Also please compare Swedish <sil> (top row) with <syl>.
--
Ruud Harmsen, http://rudhar.com
Arnaud Fournet
2018-01-30 21:41:55 UTC
Permalink
Raw Message
Post by Ruud Harmsen
Mon, 29 Jan 2018 23:37:24 -0800 (PST): Arnaud Fournet
French u [ü] is definitely a front vowel, it's exactly the same as i, but for lip rounding.
And this also applies to the pair eu vs é.
No doubt about that.
The drift toward central position is a fiction.
OK, if you say so, you're the expert, because you are French.
So now tell me, if in https://jbdowse.com/ipa you click on the y
symbol, in the upper left, does it sound like the vowel in French "la
lune"?
There's clearly a problem in that table,
as sounds are paired in a way that does not make sense.
French i and ü, which differ in nothing else than lip-rounding (and not in tongue or jaw position) are not paired together correctly and are associated with two vowels that are clearly not the same,
French ü = Y is not English i plus lip-rounding, neither is their y the right partner of French i.
This table and recording are completely nonsensical.
A.
Post by Ruud Harmsen
Then also try https://en.wikipedia.org/wiki/Swedish_phonology, last
row but one of the sample table, phonemes /y:/ and /y/. Please click
on the arrow to play the sample. Do you hear something similar to a
French "sule"? Or more like "sile"?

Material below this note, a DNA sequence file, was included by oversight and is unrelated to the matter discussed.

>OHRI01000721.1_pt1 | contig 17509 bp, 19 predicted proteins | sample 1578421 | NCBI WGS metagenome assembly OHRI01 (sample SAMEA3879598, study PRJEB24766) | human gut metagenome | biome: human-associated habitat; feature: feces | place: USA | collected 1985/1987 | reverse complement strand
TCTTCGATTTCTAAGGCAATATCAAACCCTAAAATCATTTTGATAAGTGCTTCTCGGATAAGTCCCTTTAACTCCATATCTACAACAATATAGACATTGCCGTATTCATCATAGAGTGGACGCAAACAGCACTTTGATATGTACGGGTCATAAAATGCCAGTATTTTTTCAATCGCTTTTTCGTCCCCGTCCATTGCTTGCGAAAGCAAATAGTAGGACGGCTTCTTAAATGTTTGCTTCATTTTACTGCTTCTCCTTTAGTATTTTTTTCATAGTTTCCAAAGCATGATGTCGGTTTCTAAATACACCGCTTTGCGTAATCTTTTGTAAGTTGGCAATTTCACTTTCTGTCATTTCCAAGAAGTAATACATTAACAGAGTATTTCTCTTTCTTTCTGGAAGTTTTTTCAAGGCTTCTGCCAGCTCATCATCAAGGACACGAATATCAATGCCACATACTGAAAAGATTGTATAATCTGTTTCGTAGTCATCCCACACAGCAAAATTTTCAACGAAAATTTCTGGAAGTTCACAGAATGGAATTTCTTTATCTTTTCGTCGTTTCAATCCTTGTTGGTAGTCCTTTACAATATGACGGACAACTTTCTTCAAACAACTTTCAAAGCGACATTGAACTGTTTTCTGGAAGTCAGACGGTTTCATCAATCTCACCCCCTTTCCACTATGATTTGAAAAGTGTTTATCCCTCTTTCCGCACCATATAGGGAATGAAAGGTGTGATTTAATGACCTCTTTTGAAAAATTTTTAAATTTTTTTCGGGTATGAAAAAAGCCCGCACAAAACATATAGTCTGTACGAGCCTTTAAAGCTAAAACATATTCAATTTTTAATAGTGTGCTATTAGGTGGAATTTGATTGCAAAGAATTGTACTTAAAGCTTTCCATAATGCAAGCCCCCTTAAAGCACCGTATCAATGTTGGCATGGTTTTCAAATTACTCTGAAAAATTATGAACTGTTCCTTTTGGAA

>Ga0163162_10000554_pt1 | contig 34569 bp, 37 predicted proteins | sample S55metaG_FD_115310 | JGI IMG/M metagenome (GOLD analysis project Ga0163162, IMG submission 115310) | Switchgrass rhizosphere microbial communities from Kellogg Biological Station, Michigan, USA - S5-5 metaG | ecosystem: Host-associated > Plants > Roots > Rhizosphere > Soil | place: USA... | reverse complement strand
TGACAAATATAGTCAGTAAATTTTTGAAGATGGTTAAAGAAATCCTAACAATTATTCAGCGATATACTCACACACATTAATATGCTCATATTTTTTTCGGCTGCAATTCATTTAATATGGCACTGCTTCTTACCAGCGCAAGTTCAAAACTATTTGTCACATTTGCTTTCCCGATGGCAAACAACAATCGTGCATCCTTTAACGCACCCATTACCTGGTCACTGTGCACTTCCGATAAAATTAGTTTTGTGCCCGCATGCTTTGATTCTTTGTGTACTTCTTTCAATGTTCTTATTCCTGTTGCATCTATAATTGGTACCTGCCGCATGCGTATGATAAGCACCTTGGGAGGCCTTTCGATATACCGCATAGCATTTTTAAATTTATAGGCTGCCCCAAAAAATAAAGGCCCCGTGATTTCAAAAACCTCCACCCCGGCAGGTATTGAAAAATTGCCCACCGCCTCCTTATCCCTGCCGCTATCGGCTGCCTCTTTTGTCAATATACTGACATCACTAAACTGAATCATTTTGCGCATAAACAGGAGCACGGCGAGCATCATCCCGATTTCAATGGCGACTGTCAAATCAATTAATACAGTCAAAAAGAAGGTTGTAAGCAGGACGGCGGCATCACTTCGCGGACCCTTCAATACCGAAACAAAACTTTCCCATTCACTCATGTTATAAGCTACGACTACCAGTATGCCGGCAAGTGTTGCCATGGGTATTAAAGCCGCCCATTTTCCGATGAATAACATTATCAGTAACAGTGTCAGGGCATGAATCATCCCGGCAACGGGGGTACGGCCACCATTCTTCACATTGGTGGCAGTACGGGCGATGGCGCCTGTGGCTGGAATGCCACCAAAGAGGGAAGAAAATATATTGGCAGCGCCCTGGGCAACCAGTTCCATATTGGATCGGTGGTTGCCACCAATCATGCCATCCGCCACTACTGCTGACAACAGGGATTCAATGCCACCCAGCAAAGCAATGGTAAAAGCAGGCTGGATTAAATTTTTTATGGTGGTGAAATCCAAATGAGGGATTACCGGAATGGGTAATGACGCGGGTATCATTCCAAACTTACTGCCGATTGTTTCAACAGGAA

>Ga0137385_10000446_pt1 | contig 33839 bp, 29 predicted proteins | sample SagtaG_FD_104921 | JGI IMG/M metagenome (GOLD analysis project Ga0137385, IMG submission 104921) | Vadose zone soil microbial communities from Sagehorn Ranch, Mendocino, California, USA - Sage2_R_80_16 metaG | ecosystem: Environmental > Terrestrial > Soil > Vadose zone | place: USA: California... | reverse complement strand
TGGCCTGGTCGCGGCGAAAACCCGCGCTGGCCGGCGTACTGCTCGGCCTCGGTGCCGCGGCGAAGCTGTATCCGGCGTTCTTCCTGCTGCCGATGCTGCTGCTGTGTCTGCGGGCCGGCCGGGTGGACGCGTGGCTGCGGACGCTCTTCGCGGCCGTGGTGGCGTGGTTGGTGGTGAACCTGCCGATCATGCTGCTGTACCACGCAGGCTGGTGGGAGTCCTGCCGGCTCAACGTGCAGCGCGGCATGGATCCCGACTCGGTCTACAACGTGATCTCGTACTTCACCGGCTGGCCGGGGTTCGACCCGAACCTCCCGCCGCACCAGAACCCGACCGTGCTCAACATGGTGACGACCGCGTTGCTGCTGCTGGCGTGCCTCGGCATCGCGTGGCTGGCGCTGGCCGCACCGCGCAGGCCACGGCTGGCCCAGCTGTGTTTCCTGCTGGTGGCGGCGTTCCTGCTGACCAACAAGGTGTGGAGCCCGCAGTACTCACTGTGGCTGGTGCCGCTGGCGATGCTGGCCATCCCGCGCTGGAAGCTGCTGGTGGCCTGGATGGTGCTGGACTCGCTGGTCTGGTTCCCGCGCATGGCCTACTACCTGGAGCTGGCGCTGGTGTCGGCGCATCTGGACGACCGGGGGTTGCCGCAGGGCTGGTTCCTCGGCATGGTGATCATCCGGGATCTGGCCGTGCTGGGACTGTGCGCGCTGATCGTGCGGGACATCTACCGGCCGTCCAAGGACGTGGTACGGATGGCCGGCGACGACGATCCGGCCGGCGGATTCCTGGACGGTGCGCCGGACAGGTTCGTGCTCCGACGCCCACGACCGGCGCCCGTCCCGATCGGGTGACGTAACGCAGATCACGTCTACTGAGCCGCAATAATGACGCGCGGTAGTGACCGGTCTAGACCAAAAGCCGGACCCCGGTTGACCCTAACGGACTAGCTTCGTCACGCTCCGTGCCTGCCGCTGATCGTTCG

And the sample of Swedisch <ful>, is it more like French foule, or
French fule?
Also please compare Swedish <sil> (top row) with <syl>.
The word herring is not /sɪlː/ with English ɪ, but French i, it's not far from French word cil "eye-lash".
To me, the distinction between syl "awl" and sil "sieve" is not lip-rounding as in French ü vs i but a kind of pharyngeal feature, syl sounds low-tone and pharyngealized, but not lip-rounded.
The description in this table is aberrant.
Actually the vowel closest to French ü is that of ful 'ugly' and I hear the same vowel as in German Gefühl. It has nothing to do with /fʉːl/ it's /fy(:)l/.
full, 'full' sounds like French foule, it's not /fɵlː/ but /fu:l/.
I completely disagree with the transcriptions.
A.
Ruud Harmsen
2018-01-31 14:30:31 UTC
Permalink
Raw Message
Tue, 30 Jan 2018 13:41:55 -0800 (PST): Arnaud Fournet
Post by Arnaud Fournet
Post by Ruud Harmsen
Mon, 29 Jan 2018 23:37:24 -0800 (PST): Arnaud Fournet
French u [ü] is definitely a front vowel, it's exactly the same as i, but for lip rounding.
And this also applies to the pair eu vs é.
No doubt about that.
The drift toward central position is a fiction.
OK, if you say so, you're the expert, because you are French.
So now tell me, if in https://jbdowse.com/ipa you click on the y
symbol, in the upper left, does it sound like the vowel in French "la
lune"?
There's clearly a problem in that table,
as sounds are paired in a way that does not make sense.
French i and ü, which differ in nothing else than lip-rounding (and not in tongue or jaw position) are not paired together correctly and are associated with two vowels that are clearly not the same,